Made For The World. Built And Designed In China.
For years, the iPhone has carried a small etching on the back that says ‘Designed by Apple in California. Assembled in China.’ It’s fueled the stereotype that China is the world’s factory, but hasn’t had a flexible enough education system to produce R&D talent that can also design world-class products for a global audience. But that’s a stereotype that isn’t exactly true anymore. A small group of companies — both small, bootstrapped app startups and multi-billion dollar giants like Tencent — are showing that they can design apps or higher-end hardware with international appeal. Tencent, one of the country’s gargantuan Internet powers with a market cap of $72 billion dollars, often likes to point out the international reach of its messaging app Weixin or WeChat. That app has blossomed to more than 190 million monthly active users over the past year and with about 40 million of registered users outside of China. “I’m very glad to see the internationalization of Tencent,” ...
Tim Cook tells Congress why Apple won’t move $100 billion back home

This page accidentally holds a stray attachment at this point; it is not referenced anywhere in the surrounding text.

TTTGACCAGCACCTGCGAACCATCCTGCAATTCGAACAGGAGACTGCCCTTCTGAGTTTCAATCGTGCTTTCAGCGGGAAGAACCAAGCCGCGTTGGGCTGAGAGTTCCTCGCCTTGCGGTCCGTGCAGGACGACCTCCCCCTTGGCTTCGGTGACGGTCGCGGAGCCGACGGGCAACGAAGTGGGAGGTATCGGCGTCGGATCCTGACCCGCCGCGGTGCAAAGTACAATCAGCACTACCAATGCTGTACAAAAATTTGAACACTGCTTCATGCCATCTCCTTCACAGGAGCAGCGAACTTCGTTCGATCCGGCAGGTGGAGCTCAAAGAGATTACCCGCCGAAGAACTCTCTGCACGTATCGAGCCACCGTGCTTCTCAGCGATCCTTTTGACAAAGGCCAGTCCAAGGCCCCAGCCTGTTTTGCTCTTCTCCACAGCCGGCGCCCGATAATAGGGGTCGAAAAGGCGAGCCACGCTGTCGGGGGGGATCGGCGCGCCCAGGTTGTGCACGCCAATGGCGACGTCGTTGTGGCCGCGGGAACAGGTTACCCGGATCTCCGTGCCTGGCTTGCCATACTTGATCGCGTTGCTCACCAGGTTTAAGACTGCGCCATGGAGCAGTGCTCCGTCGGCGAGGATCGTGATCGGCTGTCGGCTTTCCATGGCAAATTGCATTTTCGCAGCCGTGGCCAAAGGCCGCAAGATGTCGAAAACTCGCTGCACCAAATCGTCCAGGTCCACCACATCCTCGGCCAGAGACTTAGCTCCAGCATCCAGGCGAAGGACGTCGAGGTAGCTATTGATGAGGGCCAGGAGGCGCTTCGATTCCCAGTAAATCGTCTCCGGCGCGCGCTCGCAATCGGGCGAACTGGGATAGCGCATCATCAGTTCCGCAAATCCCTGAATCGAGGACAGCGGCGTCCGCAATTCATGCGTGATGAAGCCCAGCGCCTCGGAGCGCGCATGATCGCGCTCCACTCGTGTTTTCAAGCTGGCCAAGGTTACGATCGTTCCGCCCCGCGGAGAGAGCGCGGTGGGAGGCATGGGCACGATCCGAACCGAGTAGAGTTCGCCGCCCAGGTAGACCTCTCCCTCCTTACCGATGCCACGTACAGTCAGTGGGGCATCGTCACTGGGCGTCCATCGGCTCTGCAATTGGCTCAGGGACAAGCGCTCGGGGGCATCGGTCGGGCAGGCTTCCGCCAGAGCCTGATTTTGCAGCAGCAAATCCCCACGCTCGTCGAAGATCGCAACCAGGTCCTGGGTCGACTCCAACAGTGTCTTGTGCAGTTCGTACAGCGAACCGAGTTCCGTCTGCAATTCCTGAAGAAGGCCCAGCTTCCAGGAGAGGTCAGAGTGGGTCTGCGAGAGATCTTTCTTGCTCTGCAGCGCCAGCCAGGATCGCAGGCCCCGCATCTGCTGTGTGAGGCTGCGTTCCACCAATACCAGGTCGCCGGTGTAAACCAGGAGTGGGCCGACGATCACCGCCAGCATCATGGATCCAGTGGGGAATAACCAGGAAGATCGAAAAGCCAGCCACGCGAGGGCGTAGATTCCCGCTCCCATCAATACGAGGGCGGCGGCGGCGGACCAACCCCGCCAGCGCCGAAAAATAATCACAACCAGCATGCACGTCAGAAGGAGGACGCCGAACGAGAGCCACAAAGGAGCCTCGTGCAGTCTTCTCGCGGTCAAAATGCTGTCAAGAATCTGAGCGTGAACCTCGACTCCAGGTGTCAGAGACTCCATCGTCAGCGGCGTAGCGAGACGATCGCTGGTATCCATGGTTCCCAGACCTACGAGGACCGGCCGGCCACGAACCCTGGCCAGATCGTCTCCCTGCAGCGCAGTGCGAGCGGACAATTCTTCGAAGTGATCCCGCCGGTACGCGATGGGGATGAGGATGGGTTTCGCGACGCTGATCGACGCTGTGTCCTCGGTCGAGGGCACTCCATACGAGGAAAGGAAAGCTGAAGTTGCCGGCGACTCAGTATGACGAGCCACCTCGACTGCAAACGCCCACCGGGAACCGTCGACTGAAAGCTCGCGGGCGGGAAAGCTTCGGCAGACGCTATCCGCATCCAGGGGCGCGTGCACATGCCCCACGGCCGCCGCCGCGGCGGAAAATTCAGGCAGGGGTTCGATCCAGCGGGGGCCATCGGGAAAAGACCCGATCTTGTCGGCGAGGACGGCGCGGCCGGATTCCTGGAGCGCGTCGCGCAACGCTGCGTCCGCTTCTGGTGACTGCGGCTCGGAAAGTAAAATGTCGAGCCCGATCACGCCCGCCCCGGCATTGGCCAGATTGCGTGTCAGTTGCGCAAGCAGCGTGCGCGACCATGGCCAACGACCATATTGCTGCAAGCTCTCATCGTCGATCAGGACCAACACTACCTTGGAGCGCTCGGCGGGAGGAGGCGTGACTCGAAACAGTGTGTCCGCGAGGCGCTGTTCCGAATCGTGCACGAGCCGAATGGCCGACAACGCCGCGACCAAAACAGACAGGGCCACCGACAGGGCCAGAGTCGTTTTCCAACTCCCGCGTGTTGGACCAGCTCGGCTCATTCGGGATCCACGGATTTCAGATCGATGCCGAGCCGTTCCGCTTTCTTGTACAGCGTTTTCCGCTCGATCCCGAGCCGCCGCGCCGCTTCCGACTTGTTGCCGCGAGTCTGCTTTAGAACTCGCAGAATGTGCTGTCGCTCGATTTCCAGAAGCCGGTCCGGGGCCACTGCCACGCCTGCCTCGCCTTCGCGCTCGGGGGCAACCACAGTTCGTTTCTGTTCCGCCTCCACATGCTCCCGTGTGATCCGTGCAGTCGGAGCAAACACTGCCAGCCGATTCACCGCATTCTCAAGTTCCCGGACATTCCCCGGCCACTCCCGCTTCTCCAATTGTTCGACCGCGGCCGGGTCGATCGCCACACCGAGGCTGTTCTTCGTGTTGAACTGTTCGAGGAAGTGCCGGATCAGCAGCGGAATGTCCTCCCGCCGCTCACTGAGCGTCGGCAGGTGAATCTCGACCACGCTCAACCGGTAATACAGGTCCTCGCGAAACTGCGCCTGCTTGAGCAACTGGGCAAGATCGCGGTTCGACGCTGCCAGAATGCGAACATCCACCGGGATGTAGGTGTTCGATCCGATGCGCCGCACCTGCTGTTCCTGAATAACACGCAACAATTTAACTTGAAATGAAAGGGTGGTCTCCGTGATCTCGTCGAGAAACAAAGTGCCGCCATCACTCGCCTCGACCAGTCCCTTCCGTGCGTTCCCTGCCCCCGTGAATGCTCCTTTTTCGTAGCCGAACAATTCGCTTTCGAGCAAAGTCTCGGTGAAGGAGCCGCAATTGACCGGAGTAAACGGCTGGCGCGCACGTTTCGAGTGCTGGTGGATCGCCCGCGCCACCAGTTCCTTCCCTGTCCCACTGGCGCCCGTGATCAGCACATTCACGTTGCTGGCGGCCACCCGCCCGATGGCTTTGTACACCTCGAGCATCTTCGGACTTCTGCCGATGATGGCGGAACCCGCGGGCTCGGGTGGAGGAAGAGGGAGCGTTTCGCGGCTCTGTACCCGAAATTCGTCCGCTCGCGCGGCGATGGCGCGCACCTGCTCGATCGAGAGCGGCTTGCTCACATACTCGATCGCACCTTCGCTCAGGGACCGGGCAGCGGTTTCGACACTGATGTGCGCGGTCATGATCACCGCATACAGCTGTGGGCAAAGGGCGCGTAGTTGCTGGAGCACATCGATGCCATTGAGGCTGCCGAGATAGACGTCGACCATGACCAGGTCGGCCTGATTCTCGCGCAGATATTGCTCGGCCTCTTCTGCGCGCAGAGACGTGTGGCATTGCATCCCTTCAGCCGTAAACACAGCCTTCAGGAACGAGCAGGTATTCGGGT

Senators ask why Apple moves profits into an Irish company that pays no taxes.
Senate panel hammers Apple over offshore tax strategies
WASHINGTON - Apple Inc came under fire on Tuesday at a Senate hearing over an investigation that alleged the U.S. high technology icon has kept billions of dollars in profits in Irish subsidiaries and paid little or no taxes to any government.
3 Mindbending Ways Apple Dodged $13.8B In Taxes
Kudos to Apple's finance lawyers, who are the Cirque Du Soleil of legal contortionism. On the eve of live testimony from CEO Tim Cook, CFO Peter Oppenheimer and Phillip Bullock, head of Apple's tax operations, a scathing congressional investigation of Apple's tax dodging strategy reveals how the computer giant avoided $13.8 billion in taxes through a clever labyrinth of offshore tax havens, shell corporations, and paper shuffling.
Web of Tax Shelters Saved Apple Billions, Inquiry Finds
mspohr writes with news that Apple might be in a bit of hot water over its policy of offshoring revenues to favorable tax jurisdictions. Only they take it a step further, from the article: "Apple relied on a 'complex web of offshore entities' and U.S. tax loopholes to avoid paying billions of dollars in U.S. taxes on $44 billion in offshore income over the past four years ... The maker of iPhones and iPads used at least three foreign subsidiaries that it claims are not 'tax resident in any nation' to help it avoid paying billions in 'otherwise taxable offshore income,' the Senate Permanent Subcommittee on Investigations said in a statement yesterday."